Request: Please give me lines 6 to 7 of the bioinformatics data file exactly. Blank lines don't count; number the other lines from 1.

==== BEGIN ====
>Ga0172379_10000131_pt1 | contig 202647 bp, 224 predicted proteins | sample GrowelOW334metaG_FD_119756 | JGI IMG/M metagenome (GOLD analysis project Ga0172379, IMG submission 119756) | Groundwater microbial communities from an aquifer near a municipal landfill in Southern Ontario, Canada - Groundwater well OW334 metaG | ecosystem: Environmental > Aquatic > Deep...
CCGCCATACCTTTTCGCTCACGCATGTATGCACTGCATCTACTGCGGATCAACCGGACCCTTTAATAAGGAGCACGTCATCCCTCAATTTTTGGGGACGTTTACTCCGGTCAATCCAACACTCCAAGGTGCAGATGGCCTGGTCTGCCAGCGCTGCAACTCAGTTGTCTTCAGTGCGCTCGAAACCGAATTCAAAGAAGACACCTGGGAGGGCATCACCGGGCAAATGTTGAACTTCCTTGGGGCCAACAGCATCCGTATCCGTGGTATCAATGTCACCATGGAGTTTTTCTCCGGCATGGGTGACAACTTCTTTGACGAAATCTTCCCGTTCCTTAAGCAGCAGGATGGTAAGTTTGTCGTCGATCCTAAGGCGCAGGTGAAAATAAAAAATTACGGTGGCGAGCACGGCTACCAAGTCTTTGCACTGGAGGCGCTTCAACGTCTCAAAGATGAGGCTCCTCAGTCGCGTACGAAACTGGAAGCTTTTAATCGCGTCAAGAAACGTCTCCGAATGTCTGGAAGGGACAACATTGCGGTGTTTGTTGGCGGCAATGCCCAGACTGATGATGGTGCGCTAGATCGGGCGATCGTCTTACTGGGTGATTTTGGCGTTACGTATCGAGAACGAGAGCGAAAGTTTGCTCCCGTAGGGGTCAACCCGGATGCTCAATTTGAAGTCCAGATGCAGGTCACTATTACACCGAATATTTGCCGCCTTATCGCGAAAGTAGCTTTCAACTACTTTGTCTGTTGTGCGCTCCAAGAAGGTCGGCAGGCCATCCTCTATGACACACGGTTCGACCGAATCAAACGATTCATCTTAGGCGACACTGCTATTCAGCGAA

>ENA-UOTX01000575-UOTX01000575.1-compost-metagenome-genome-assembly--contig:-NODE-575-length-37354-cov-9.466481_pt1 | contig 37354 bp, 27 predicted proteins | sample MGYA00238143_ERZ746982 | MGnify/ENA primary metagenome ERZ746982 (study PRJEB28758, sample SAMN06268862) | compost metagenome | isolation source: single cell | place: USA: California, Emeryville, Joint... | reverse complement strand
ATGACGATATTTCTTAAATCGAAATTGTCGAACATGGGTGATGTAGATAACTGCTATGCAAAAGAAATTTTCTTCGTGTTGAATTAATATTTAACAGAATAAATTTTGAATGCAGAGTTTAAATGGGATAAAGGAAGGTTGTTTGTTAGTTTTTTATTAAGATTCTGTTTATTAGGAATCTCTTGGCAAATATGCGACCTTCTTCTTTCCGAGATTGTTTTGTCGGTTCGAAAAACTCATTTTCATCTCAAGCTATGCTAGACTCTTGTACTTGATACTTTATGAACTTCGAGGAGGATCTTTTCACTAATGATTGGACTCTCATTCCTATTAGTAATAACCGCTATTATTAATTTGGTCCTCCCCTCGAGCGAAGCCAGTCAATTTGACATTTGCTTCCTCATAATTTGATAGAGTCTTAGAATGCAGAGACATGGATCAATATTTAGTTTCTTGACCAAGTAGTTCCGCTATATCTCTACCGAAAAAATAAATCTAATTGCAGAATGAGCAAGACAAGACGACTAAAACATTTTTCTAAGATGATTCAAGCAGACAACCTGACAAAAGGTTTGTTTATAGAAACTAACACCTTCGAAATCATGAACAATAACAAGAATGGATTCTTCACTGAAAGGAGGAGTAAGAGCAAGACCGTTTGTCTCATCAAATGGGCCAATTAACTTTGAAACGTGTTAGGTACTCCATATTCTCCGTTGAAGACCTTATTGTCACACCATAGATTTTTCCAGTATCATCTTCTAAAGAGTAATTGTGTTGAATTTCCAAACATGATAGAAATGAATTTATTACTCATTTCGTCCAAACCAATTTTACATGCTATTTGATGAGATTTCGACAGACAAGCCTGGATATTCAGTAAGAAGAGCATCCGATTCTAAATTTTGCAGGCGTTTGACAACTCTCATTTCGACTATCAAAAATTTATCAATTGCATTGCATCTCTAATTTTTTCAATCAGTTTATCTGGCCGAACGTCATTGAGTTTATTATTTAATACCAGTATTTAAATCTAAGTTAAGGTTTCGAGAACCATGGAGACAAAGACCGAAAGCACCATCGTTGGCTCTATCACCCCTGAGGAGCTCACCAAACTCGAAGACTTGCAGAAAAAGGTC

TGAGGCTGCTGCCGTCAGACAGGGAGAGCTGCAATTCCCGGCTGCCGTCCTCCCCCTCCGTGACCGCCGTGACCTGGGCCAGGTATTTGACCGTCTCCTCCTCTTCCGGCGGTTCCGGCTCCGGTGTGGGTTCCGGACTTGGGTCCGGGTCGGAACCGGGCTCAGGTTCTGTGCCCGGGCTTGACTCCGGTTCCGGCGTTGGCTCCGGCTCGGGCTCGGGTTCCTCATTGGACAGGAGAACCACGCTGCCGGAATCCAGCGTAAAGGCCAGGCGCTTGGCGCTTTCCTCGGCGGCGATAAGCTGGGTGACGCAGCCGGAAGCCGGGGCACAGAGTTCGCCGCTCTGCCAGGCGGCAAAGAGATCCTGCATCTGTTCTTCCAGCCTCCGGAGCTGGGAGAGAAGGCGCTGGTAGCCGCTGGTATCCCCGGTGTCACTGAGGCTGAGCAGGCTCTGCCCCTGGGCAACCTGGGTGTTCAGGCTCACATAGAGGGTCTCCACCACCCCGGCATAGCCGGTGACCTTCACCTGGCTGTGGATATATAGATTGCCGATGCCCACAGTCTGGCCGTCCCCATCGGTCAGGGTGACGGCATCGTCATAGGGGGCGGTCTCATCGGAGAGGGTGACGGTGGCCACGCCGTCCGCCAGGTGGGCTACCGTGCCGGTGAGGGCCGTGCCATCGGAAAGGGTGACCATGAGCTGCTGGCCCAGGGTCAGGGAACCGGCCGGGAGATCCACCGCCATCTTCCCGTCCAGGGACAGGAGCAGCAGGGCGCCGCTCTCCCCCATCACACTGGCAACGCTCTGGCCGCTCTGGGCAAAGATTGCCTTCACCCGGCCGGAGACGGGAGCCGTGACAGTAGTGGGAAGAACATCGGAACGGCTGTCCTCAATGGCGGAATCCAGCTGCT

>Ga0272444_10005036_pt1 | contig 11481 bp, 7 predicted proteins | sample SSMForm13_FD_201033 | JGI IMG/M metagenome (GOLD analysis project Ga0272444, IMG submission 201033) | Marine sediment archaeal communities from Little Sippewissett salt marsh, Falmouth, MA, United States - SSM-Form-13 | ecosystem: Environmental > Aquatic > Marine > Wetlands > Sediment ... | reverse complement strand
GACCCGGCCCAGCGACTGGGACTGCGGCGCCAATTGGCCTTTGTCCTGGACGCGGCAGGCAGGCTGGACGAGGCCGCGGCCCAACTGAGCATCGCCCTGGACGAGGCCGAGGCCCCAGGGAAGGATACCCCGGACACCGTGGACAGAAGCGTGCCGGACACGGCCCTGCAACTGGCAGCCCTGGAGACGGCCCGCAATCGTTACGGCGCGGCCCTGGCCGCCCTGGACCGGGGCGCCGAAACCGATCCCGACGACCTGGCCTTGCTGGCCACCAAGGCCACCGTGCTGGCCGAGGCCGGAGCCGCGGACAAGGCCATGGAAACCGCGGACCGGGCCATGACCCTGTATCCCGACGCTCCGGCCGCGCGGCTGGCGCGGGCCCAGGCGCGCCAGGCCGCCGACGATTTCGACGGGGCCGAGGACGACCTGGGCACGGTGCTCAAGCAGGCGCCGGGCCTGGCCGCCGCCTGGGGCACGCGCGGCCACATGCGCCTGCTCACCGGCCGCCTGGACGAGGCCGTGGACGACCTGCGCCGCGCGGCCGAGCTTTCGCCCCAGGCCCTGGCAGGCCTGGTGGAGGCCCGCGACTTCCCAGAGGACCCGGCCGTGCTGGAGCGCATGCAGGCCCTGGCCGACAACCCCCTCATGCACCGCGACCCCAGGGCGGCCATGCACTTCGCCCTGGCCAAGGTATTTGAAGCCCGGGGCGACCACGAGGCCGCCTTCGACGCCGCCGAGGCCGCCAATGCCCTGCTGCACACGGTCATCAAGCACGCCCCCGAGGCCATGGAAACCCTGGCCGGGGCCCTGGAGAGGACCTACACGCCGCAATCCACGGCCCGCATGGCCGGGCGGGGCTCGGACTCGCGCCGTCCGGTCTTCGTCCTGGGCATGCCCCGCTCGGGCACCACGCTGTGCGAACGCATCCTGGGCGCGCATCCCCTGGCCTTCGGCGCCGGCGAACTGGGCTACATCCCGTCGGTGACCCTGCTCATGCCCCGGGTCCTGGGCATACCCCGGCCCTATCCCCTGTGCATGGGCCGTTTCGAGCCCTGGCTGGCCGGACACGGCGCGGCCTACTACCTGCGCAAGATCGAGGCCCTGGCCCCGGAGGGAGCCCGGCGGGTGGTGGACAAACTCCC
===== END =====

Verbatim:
>Ga0272444_10005036_pt1 | contig 11481 bp, 7 predicted proteins | sample SSMForm13_FD_201033 | JGI IMG/M metagenome (GOLD analysis project Ga0272444, IMG submission 201033) | Marine sediment archaeal communities from Little Sippewissett salt marsh, Falmouth, MA, United States - SSM-Form-13 | ecosystem: Environmental > Aquatic > Marine > Wetlands > Sediment ... | reverse complement strand
GACCCGGCCCAGCGACTGGGACTGCGGCGCCAATTGGCCTTTGTCCTGGACGCGGCAGGCAGGCTGGACGAGGCCGCGGCCCAACTGAGCATCGCCCTGGACGAGGCCGAGGCCCCAGGGAAGGATACCCCGGACACCGTGGACAGAAGCGTGCCGGACACGGCCCTGCAACTGGCAGCCCTGGAGACGGCCCGCAATCGTTACGGCGCGGCCCTGGCCGCCCTGGACCGGGGCGCCGAAACCGATCCCGACGACCTGGCCTTGCTGGCCACCAAGGCCACCGTGCTGGCCGAGGCCGGAGCCGCGGACAAGGCCATGGAAACCGCGGACCGGGCCATGACCCTGTATCCCGACGCTCCGGCCGCGCGGCTGGCGCGGGCCCAGGCGCGCCAGGCCGCCGACGATTTCGACGGGGCCGAGGACGACCTGGGCACGGTGCTCAAGCAGGCGCCGGGCCTGGCCGCCGCCTGGGGCACGCGCGGCCACATGCGCCTGCTCACCGGCCGCCTGGACGAGGCCGTGGACGACCTGCGCCGCGCGGCCGAGCTTTCGCCCCAGGCCCTGGCAGGCCTGGTGGAGGCCCGCGACTTCCCAGAGGACCCGGCCGTGCTGGAGCGCATGCAGGCCCTGGCCGACAACCCCCTCATGCACCGCGACCCCAGGGCGGCCATGCACTTCGCCCTGGCCAAGGTATTTGAAGCCCGGGGCGACCACGAGGCCGCCTTCGACGCCGCCGAGGCCGCCAATGCCCTGCTGCACACGGTCATCAAGCACGCCCCCGAGGCCATGGAAACCCTGGCCGGGGCCCTGGAGAGGACCTACACGCCGCAATCCACGGCCCGCATGGCCGGGCGGGGCTCGGACTCGCGCCGTCCGGTCTTCGTCCTGGGCATGCCCCGCTCGGGCACCACGCTGTGCGAACGCATCCTGGGCGCGCATCCCCTGGCCTTCGGCGCCGGCGAACTGGGCTACATCCCGTCGGTGACCCTGCTCATGCCCCGGGTCCTGGGCATACCCCGGCCCTATCCCCTGTGCATGGGCCGTTTCGAGCCCTGGCTGGCCGGACACGGCGCGGCCTACTACCTGCGCAAGATCGAGGCCCTGGCCCCGGAGGGAGCCCGGCGGGTGGTGGACAAACTCCC